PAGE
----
- The Expiration Date for the visa should not be confused with the authorized length of your stay in the U.S., given to you by the U.S. immigration inspector at port-of-entry, on the Arrival-Departure Record, Form I-94, or I-94W for the Visa Waiver Program. The visa expiration date has nothing to do with the authorized length of your stay in the U.S. for any given visit.
- There are circumstances which can serve to void or cancel the period of time your visa is valid. If you overstay the end date of your authorized stay, as provided by the Department of Homeland Security's U.S. immigration officer at port of entry, or Bureau of Citizenship and Immigration Services (BCIS), then this action on your part generally will automatically void or cancel your visa. However, if you have filed an application in a timely manner for extension of stay or a change of status, and that application is pending and not frivolous, and if you did not engage in unauthorized employment, then this normally does not automatically cancel your visa. If you have applied for adjustment of status to become a permanent resident alien (“green card” holder), you should contact BCIS regarding obtaining Advance Parole before leaving the U.S.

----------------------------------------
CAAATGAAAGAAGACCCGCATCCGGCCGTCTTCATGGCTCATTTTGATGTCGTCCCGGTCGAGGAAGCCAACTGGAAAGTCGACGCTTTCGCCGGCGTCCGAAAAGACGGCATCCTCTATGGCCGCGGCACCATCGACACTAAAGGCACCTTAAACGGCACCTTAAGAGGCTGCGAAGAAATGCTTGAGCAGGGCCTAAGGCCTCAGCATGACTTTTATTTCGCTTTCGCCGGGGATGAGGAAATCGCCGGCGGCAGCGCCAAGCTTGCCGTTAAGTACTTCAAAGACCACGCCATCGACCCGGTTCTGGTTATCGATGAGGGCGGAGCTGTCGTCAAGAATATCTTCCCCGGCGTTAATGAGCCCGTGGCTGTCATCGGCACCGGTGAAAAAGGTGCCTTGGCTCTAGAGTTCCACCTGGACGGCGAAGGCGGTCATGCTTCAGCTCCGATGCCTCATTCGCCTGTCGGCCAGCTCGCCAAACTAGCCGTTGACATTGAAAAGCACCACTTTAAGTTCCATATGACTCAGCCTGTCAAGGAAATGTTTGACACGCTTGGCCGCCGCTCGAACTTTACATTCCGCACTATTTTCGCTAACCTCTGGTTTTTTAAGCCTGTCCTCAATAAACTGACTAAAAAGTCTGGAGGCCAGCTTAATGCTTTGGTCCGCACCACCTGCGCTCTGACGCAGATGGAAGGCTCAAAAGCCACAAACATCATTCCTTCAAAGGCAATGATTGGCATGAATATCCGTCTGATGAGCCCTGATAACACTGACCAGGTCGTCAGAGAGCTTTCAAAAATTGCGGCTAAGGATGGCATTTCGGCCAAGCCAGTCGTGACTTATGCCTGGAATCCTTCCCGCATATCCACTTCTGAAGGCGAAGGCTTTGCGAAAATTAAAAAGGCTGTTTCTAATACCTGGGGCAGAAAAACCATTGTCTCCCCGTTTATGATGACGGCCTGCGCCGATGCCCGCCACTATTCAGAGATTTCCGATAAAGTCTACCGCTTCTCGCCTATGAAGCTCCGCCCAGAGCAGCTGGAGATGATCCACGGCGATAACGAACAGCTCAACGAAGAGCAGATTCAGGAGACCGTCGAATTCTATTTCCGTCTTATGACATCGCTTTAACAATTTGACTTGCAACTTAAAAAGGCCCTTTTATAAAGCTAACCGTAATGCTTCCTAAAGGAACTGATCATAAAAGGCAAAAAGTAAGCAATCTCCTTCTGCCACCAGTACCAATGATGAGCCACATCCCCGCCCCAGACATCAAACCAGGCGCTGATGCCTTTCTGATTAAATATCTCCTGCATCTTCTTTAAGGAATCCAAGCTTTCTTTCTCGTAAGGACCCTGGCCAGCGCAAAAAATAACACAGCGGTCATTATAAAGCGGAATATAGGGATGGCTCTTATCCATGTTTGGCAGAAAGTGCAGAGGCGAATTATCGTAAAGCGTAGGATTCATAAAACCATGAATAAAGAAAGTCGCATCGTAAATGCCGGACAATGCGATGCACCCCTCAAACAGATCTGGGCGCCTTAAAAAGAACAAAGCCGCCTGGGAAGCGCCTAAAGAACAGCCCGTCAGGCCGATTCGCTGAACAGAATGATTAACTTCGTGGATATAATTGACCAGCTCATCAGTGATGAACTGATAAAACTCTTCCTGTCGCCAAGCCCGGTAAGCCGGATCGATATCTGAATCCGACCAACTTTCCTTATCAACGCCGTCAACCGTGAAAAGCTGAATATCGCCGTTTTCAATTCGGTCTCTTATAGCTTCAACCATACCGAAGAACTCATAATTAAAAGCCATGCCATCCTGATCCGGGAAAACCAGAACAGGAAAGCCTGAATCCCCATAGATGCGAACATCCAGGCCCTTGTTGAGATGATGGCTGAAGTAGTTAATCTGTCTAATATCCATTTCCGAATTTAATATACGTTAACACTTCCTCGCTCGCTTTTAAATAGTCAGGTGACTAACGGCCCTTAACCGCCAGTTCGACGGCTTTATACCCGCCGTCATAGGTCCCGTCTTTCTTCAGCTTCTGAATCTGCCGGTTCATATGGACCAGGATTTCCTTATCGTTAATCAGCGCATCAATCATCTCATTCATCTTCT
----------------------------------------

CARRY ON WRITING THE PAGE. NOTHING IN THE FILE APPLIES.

- Each time you arrive at the port-of-entry, a U.S immigration officer decides whether to allow you to enter and how long you can stay. Only the U.S. immigration officer has the authority to permit you to enter the United States.
Admission to the U.S. - Duration of Stay - Form I-94
- Upon entering the U.S., an immigration officer of the Department of Homeland Security's, Border and Transportation Security, at the port of entry, places a small white card, Form I-94, Arrival-Departure Record in your passport. On this card, the U.S. immigration inspector records either a date or "D/S" (duration of status). In most cases, a specific date will be indicated on the Form I-94 (in the lower right-hand corner). If your I-94 contains a specific date, that is the date by which you must leave the United States. Some students, exchange program participants, and certain temporary workers (e.g., foreign diplomats) will be admitted for “duration of status.” If you have "duration of status" or “D/S” on your Form I-94, you may remain in the U.S. as long as you continue your course of studies or remain in your exchange program or qualifying employment.